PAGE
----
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12.01.2016 | CANCER | Ausgabe 5/2016

European Journal of Epidemiology 5/2016

The influence of hormone therapies on colon and rectal cancer

European Journal of Epidemiology > Ausgabe 5/2016
Lina Steinrud Mørch, Øjvind Lidegaard, Niels Keiding, Ellen Løkkegaard, Susanne Krüger Kjær
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The online version of this article (doi:10.​1007/​s10654-016-0116-z) contains supplementary material, which is available to authorized users.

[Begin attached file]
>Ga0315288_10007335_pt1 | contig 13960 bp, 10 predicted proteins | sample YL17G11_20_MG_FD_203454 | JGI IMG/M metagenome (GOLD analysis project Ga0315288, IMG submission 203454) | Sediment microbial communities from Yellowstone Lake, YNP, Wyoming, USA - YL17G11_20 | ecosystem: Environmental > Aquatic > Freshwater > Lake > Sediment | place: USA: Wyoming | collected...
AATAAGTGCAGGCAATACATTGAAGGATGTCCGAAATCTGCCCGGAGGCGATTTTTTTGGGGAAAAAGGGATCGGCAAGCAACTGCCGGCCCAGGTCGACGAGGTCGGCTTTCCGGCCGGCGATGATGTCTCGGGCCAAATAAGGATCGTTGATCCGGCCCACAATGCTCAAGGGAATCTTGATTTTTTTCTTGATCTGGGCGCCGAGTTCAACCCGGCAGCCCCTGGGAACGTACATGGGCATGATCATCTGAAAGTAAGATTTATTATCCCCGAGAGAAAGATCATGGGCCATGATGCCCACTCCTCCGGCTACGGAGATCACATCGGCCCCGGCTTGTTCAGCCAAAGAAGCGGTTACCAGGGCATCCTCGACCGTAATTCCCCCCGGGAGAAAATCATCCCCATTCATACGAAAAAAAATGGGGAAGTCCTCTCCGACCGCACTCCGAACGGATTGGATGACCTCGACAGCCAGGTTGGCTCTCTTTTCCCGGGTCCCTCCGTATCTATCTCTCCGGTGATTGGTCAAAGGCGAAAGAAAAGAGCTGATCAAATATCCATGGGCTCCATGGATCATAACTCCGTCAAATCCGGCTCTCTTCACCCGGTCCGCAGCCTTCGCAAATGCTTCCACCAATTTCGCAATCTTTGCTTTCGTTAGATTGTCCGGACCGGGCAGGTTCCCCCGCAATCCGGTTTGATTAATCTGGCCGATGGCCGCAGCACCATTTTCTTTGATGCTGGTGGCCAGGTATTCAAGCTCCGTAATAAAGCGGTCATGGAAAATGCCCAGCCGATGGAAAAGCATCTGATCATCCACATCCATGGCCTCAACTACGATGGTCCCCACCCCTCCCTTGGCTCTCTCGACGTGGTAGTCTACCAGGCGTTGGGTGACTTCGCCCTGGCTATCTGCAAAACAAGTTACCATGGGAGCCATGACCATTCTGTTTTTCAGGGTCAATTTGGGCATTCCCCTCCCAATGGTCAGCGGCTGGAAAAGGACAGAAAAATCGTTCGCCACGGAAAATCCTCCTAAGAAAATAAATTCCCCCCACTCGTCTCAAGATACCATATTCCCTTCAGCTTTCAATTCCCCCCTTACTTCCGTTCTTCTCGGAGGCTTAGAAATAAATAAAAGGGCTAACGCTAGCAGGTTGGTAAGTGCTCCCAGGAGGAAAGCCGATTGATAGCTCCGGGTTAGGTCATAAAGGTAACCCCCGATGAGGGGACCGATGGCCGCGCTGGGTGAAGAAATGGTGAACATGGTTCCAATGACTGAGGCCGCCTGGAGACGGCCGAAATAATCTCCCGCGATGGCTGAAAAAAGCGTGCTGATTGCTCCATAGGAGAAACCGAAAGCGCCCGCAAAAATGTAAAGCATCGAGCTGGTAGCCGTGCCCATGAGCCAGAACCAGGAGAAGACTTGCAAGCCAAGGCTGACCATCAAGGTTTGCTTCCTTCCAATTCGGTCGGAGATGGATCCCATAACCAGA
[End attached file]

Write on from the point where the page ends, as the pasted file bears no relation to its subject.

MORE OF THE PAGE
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Exogenous sex hormones seem to play a role in colorectal carcinogenesis. Little is known about the influence of different types or durations of postmenopausal hormone therapy (HT) on colorectal cancer risk. A nationwide cohort of women 50–79 years old without previous cancer (n = 1,006,219) were followed 1995–2009. Information on HT exposures was from the National Prescription Register and updated daily, while information on colon (n = 8377) and rectal cancers (n = 4742) were from the National Cancer Registry. Potential confounders were obtained from other national registers. Poisson regression analyses with 5-year age bands included hormone exposures as time-dependent covariates. Use of estrogen-only therapy and combined therapy were associated with decreased risks of colon cancer (adjusted incidence rate ratio 0.77, 95 % confidence interval 0.68–0.86 and 0.88, 0.80–0.96) and rectal cancer (0.83, 0.72–0.96 and 0.89, 0.80–1.00), compared to never users. Transdermal estrogen-only therapy implied more protection than oral administration, while no significant influence was found of regimen, progestin type, nor of tibolone. The benefit of HT was stronger for long-term hormone users; and hormone users were at lower risk of advanced stage of colorectal cancer, which seems supportive for a causal association between hormone therapy and colorectal cancer.

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